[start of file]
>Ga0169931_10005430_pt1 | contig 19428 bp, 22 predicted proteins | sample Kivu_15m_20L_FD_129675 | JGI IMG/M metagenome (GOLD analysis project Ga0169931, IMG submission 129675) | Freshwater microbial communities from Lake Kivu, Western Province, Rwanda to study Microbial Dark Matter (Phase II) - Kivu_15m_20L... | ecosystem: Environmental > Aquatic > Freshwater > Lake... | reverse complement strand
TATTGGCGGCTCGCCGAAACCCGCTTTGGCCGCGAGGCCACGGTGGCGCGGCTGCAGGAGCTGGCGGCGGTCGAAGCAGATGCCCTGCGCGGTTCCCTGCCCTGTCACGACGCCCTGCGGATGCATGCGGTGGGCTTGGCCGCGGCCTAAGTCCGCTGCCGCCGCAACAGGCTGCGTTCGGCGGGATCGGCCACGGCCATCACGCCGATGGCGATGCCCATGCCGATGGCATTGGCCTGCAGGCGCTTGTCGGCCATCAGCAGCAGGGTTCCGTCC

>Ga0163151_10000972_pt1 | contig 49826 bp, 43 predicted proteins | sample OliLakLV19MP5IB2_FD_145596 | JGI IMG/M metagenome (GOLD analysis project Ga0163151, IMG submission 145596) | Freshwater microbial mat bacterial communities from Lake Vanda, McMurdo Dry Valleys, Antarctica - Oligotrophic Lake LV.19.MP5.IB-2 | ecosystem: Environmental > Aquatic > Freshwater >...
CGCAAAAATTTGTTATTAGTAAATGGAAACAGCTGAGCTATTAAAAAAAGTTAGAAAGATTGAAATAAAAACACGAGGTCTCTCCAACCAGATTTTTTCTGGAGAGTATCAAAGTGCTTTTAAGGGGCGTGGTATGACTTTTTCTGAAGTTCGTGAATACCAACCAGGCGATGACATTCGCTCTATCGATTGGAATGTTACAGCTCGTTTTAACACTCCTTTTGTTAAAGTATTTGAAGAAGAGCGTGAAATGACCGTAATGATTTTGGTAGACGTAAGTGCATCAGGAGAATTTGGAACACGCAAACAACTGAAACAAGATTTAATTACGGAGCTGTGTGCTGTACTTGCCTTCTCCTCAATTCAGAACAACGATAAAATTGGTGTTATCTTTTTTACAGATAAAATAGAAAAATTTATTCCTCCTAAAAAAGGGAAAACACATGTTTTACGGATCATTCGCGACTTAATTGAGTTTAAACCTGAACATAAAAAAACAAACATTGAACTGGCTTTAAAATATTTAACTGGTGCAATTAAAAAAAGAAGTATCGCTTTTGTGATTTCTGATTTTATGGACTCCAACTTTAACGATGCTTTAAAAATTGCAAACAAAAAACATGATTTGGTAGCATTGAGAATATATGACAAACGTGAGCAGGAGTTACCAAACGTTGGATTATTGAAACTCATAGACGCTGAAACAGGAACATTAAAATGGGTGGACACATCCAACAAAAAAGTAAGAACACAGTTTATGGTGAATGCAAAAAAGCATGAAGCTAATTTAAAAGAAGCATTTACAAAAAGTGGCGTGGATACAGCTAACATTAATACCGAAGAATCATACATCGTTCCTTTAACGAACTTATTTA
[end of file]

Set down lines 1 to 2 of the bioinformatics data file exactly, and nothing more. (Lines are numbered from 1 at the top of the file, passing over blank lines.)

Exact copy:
>Ga0169931_10005430_pt1 | contig 19428 bp, 22 predicted proteins | sample Kivu_15m_20L_FD_129675 | JGI IMG/M metagenome (GOLD analysis project Ga0169931, IMG submission 129675) | Freshwater microbial communities from Lake Kivu, Western Province, Rwanda to study Microbial Dark Matter (Phase II) - Kivu_15m_20L... | ecosystem: Environmental > Aquatic > Freshwater > Lake... | reverse complement strand
TATTGGCGGCTCGCCGAAACCCGCTTTGGCCGCGAGGCCACGGTGGCGCGGCTGCAGGAGCTGGCGGCGGTCGAAGCAGATGCCCTGCGCGGTTCCCTGCCCTGTCACGACGCCCTGCGGATGCATGCGGTGGGCTTGGCCGCGGCCTAAGTCCGCTGCCGCCGCAACAGGCTGCGTTCGGCGGGATCGGCCACGGCCATCACGCCGATGGCGATGCCCATGCCGATGGCATTGGCCTGCAGGCGCTTGTCGGCCATCAGCAGCAGGGTTCCGTCC